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Deano3

Automatic service how often?

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I know, i know this topic has probably been discussed a million times but here we go, i now have a steinhart ocean one and a seiko 35, i am really wanting a seiko 033 and a 017 alpanist in my small collection and that is it no more as unnecessary , thats the plan anyway.

 

The 035 i just purchased said manufacture date was 2014 but told on forum would be fine with new syntheic oils used, but i must admit lately i have been thinking i dont want to buy all these stunning autos then in 5-10 years have to worry about getting all them serviced if costs £100s of pounds, unless get 1 a year done for a few year.

 

I am so tempted to buy the 033 and 017 soon so have the 3 great sarbs. I also love the automatics and love having a peice of mechanics on my wrist but just curious to see how often you get watches serviced ?

 

I have read so many people that dont get serviced at all as cannot justify the cost and say just buy a new movement and lots of people do but in my eyes surely better to look after the watch you have than replace.

 

Thanks dean

 

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My understanding is that it does depend on the amount of wrist time you give it. A daily wearer would be recommended to be serviced every 5 years (unless otherwise stated a la newer Rolex calibres), but if it were being worn maybe once a month, I have read you could extend to 10 years. It's also recommended to give them a little wind at least monthly as being sat dormant for long periods isn't particularly healthy. 

That being said, I also know people who get them done when they start noticing it running poorly so what do I know!?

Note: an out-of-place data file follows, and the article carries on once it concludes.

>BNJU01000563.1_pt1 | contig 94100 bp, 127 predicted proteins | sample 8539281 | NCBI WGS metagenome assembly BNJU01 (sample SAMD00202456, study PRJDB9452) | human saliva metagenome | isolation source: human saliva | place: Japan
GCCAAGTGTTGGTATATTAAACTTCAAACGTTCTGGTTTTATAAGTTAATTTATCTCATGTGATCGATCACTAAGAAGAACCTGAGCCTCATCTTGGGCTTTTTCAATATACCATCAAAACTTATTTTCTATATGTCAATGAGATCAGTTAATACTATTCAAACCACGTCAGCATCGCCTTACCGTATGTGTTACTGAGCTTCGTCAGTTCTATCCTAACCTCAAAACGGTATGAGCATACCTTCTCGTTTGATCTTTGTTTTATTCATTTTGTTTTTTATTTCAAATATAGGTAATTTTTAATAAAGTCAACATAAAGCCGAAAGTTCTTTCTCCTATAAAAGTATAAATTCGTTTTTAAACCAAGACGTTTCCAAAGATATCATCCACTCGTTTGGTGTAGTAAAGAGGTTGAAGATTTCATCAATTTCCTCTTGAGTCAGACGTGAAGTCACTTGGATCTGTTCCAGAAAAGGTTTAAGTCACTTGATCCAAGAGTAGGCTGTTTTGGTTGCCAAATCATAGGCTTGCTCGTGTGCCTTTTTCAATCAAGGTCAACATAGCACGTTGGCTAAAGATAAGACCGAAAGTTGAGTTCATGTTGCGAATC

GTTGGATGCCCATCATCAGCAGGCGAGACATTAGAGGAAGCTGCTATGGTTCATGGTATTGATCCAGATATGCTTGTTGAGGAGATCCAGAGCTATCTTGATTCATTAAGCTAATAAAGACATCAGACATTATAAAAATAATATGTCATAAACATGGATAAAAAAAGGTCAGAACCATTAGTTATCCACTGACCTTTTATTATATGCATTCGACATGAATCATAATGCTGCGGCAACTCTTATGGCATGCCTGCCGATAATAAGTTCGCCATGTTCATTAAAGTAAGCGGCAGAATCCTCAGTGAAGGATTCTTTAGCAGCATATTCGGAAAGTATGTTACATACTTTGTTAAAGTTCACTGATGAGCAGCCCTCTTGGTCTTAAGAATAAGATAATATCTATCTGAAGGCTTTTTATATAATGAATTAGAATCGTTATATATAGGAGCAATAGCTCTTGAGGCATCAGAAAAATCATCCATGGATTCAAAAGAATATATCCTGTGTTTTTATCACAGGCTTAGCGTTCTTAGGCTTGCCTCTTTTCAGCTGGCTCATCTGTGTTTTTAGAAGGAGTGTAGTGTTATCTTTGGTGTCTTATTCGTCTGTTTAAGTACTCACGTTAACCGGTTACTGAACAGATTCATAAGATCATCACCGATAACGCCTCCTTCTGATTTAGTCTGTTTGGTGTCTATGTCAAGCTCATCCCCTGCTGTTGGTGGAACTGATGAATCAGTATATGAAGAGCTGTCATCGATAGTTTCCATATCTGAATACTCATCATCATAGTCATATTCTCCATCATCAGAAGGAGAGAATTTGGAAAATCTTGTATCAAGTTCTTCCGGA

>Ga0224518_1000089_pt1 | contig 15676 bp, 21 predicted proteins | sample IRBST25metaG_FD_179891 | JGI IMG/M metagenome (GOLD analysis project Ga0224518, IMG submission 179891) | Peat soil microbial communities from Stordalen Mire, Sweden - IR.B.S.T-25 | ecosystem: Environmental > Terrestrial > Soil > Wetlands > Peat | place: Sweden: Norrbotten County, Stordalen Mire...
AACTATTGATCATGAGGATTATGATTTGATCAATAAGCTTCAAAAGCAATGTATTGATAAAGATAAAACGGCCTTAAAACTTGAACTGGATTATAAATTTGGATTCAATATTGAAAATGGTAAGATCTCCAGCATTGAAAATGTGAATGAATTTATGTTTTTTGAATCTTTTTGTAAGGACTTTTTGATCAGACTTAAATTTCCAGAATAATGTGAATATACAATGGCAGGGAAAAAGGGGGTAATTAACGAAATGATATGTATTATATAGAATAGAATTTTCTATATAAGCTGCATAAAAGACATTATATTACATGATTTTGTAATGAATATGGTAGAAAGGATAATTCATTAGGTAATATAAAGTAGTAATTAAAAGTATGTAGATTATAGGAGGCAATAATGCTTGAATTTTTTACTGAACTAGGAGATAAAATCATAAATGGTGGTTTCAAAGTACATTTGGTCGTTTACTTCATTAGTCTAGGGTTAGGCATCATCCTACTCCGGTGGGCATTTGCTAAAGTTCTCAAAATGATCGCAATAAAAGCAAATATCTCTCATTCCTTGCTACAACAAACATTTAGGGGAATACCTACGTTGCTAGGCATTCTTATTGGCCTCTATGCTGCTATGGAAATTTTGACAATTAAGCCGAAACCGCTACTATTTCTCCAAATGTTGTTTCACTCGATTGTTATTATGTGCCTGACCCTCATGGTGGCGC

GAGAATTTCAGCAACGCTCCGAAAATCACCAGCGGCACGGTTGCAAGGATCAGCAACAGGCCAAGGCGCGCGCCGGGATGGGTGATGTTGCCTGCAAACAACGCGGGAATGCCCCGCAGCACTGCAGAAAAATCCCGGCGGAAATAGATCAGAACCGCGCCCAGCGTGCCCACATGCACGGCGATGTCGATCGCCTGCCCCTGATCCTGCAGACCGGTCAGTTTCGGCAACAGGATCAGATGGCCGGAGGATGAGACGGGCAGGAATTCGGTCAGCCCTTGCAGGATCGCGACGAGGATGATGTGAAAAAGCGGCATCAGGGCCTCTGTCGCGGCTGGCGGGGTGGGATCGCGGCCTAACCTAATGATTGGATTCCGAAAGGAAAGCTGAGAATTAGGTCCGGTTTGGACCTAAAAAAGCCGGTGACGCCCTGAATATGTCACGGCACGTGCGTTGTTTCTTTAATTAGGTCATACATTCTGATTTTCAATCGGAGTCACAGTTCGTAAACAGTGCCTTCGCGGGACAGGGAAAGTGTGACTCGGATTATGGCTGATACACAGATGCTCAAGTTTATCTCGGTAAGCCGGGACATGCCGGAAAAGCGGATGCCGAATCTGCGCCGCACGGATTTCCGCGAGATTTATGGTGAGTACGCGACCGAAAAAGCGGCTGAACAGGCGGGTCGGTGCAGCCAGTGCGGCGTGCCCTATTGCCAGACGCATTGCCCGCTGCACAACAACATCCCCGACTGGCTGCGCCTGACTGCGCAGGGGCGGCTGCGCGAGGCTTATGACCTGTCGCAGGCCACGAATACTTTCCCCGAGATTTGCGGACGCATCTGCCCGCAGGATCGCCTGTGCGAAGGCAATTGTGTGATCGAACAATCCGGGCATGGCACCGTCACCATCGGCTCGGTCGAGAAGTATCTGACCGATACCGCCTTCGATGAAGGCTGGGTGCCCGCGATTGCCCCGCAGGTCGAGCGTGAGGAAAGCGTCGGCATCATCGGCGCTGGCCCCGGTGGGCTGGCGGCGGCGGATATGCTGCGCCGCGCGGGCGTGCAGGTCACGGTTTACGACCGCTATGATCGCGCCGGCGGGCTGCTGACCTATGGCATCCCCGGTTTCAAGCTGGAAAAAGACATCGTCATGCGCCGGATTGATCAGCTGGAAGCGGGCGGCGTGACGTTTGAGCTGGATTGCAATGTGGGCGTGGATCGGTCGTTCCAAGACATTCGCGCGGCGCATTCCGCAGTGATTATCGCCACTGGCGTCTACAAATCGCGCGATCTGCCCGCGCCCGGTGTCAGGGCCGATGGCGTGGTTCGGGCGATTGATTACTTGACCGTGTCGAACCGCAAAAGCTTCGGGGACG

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I wouldn't worry until it shows signs of needing a service. Seiko autos can run for 20 years without needing anything. If it goes wrong, buy another movement for about £40 :)

 

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7 hours ago, it'salivejim said:

I wouldn't worry until it shows signs of needing a service. Seiko autos can run for 20 years without needing anything. If it goes wrong, buy another movement for about £40 :)

 

I'd second this. Although I don't think I'll be bothering with a new movement.

 large.IMG_20161230_1226265_rewind.jpg.0d438a2fcb7678309470a5ba522f965f.jpg

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Personally if it's new and expensive and needs regular servicing due to a warranty then follow it as you would a car. Once out of warranty (or if the cost of the watch is low) then service as needed, i.e. when timekeeping goes out of spec.

There are a lot of myths around servicing, keeping the watch running or keeping it stopped (if it's in rotation that is) and the like. 

 

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Personally, I'd only service once I notice a loss of timekeeping or something else that needs attention.